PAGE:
High Court orders O2 to hand over personal details to Ben Dover Productions
A new speculative invoicing scheme surfaced a couple of weeks ago with defendants applying to the High Court to get O2/Be to reveal identities of customers behind specific IP addresses.
The High Court and the Honourable Mr Justice Arnold has now granted the Norwich Pharmacal Order which will force O2/Be (Telefonica) to reveal customer account details, based upon cross referencing some 9,124 IP addresses against their IP address assignment logs. It is extremely likely that the number of accounts affected will be a lot less than 9,124 as with dynamic IP addresses, over a period of time a single BitTorrent user may have used a number of IP addresses, and some people cycle their IP address believing it provides additional protection (the reverse is true, as multiple hits on the same account, increase the confidence of a positive hit with regards to copyright infringement).
Importantly the awarding of the order was not rubber stamped, only the joint claim from Golden Eye (International) Ltd and Ben Dover Productions was granted another 12 were declined as the High Court believed these other claims represented an opportunity to sell customer details granted via the Order, rather than pursue copyright infringement.
A copy of the letter asking for £700 as settlement in respect to the alleged infringement was also considered by the High Court, and it has been rejected in its current format, due in part that in its current format it could cause unnecessary distress and could be seen as an implicit threat of publicity. Also the sum of £700 has been deemed as unsupportable in its amount, with suggestions that the sum was picked simply because it represented a reasonable return based on how many people were likely to settle quietly by paying up, rather than contest the claim. Consumer Focus suggested that a sum of £70 for each infringement was more appropriate.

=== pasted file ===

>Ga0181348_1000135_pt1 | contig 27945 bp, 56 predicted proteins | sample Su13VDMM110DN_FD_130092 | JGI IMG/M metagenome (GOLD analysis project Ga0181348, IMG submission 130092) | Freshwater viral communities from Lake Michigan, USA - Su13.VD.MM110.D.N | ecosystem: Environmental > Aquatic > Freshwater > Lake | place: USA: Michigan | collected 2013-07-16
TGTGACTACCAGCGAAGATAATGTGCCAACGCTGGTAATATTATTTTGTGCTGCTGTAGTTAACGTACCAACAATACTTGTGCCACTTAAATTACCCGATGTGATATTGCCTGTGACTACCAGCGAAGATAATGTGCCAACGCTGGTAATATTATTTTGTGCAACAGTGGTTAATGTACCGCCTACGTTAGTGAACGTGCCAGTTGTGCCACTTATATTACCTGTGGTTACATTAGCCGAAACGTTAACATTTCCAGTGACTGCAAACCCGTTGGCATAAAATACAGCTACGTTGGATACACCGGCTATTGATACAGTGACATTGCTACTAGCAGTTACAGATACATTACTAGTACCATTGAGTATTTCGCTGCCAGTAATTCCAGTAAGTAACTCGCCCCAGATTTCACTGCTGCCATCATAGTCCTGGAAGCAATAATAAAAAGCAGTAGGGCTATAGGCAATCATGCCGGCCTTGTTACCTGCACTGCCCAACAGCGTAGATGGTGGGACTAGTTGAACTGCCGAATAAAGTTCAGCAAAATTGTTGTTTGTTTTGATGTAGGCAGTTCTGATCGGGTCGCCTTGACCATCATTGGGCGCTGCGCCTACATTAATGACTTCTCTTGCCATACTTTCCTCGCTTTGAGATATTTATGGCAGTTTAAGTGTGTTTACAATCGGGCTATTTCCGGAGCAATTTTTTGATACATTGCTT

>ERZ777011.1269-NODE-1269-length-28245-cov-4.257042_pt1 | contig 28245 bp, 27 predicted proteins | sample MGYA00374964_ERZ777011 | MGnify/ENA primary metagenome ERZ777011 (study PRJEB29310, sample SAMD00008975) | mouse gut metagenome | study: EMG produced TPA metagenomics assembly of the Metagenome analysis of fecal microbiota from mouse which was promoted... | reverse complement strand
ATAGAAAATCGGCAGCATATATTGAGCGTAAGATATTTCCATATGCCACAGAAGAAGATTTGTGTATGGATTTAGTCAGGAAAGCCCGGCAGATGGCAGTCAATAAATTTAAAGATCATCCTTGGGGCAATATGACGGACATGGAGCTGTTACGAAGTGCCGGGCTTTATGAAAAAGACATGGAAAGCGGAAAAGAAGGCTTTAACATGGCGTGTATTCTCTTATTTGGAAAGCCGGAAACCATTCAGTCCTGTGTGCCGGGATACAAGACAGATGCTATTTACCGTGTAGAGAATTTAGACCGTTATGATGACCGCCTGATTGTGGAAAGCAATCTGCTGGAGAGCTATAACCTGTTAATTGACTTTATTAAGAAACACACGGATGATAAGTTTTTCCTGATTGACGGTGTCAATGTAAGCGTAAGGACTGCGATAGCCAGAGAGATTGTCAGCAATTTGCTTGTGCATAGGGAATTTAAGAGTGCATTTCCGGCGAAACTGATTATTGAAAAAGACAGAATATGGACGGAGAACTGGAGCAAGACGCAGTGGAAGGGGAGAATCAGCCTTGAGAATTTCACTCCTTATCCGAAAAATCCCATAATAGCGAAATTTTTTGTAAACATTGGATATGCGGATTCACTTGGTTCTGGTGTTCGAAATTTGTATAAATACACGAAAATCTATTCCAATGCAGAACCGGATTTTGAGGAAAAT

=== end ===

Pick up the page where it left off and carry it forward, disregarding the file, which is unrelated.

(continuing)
Dr Richard Clayton was used by Consumer Focus as an expert witness to point out that while it is technically possible to identify IP addresses of systems participating in file sharing at any time, there are cases where a providers records may mis-identify the actual account associated with it, and that the actual infringer could be exploiting an insecure wireless router. Additionally we would add, that in the past it has been suggested that some file sharing networks pollute their systems with fake data.
The evidence of file sharing appears to be almost identical to that used in previous cases which generally have collapsed for various reasons, in this case the spreadsheets hold the folldwing information, (i) the IP address, (ii) the date, time and time zone, (iii) the ISP and provider network, (iv) a reference number, (v) user and content hash numbers, (vi) the copyright holder and (vii) the work for each alleged infringement. It is not clear if a partial or full download was attempted from the infringer to actually prove they held the full file.
If Golden Eye (International) Ltd and Ben Dover Productions do decide to go ahead and use the Norwich Pharmacal Order, they will be required to place £2,500 as a security deposit into an escrow account, and the sum of £2.20 per IP address requested to cover the broadband providers costs in cross referencing the data. The largest batch of IP addresses that can be requested at any particular time will be 1,000 addresses.